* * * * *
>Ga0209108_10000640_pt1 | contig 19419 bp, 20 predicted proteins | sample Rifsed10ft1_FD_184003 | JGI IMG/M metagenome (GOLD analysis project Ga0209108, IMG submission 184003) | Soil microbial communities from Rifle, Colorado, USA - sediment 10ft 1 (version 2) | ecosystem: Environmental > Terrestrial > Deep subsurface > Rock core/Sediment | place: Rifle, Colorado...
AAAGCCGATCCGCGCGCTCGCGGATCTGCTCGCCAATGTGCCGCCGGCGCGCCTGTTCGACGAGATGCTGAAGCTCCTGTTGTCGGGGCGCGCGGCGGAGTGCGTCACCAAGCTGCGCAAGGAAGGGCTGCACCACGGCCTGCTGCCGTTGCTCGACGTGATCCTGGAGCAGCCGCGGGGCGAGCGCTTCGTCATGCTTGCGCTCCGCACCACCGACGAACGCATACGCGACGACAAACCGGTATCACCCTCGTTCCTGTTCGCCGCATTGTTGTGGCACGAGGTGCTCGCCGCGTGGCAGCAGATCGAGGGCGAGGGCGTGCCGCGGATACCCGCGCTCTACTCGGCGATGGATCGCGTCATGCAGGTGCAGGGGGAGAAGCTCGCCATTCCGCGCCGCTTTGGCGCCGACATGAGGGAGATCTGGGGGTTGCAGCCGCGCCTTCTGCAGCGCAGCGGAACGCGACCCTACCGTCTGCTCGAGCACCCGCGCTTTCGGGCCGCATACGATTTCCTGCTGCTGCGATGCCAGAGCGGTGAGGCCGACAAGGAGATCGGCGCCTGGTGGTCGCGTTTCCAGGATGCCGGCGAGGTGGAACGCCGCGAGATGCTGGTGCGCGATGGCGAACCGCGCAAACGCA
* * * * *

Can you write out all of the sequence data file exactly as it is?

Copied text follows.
>Ga0209108_10000640_pt1 | contig 19419 bp, 20 predicted proteins | sample Rifsed10ft1_FD_184003 | JGI IMG/M metagenome (GOLD analysis project Ga0209108, IMG submission 184003) | Soil microbial communities from Rifle, Colorado, USA - sediment 10ft 1 (version 2) | ecosystem: Environmental > Terrestrial > Deep subsurface > Rock core/Sediment | place: Rifle, Colorado...
AAAGCCGATCCGCGCGCTCGCGGATCTGCTCGCCAATGTGCCGCCGGCGCGCCTGTTCGACGAGATGCTGAAGCTCCTGTTGTCGGGGCGCGCGGCGGAGTGCGTCACCAAGCTGCGCAAGGAAGGGCTGCACCACGGCCTGCTGCCGTTGCTCGACGTGATCCTGGAGCAGCCGCGGGGCGAGCGCTTCGTCATGCTTGCGCTCCGCACCACCGACGAACGCATACGCGACGACAAACCGGTATCACCCTCGTTCCTGTTCGCCGCATTGTTGTGGCACGAGGTGCTCGCCGCGTGGCAGCAGATCGAGGGCGAGGGCGTGCCGCGGATACCCGCGCTCTACTCGGCGATGGATCGCGTCATGCAGGTGCAGGGGGAGAAGCTCGCCATTCCGCGCCGCTTTGGCGCCGACATGAGGGAGATCTGGGGGTTGCAGCCGCGCCTTCTGCAGCGCAGCGGAACGCGACCCTACCGTCTGCTCGAGCACCCGCGCTTTCGGGCCGCATACGATTTCCTGCTGCTGCGATGCCAGAGCGGTGAGGCCGACAAGGAGATCGGCGCCTGGTGGTCGCGTTTCCAGGATGCCGGCGAGGTGGAACGCCGCGAGATGCTGGTGCGCGATGGCGAACCGCGCAAACGCA